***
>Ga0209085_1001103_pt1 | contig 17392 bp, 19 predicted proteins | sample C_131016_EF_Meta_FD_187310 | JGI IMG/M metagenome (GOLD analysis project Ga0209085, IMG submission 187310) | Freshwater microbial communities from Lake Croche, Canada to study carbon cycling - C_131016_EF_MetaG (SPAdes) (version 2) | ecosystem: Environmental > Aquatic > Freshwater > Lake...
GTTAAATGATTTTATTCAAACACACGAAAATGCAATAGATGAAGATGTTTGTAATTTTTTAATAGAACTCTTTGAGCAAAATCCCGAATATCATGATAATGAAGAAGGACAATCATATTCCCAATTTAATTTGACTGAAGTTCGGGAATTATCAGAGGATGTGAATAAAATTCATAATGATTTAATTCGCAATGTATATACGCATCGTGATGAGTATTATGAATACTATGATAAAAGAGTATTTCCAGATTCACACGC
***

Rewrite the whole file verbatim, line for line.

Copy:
>Ga0209085_1001103_pt1 | contig 17392 bp, 19 predicted proteins | sample C_131016_EF_Meta_FD_187310 | JGI IMG/M metagenome (GOLD analysis project Ga0209085, IMG submission 187310) | Freshwater microbial communities from Lake Croche, Canada to study carbon cycling - C_131016_EF_MetaG (SPAdes) (version 2) | ecosystem: Environmental > Aquatic > Freshwater > Lake...
GTTAAATGATTTTATTCAAACACACGAAAATGCAATAGATGAAGATGTTTGTAATTTTTTAATAGAACTCTTTGAGCAAAATCCCGAATATCATGATAATGAAGAAGGACAATCATATTCCCAATTTAATTTGACTGAAGTTCGGGAATTATCAGAGGATGTGAATAAAATTCATAATGATTTAATTCGCAATGTATATACGCATCGTGATGAGTATTATGAATACTATGATAAAAGAGTATTTCCAGATTCACACGC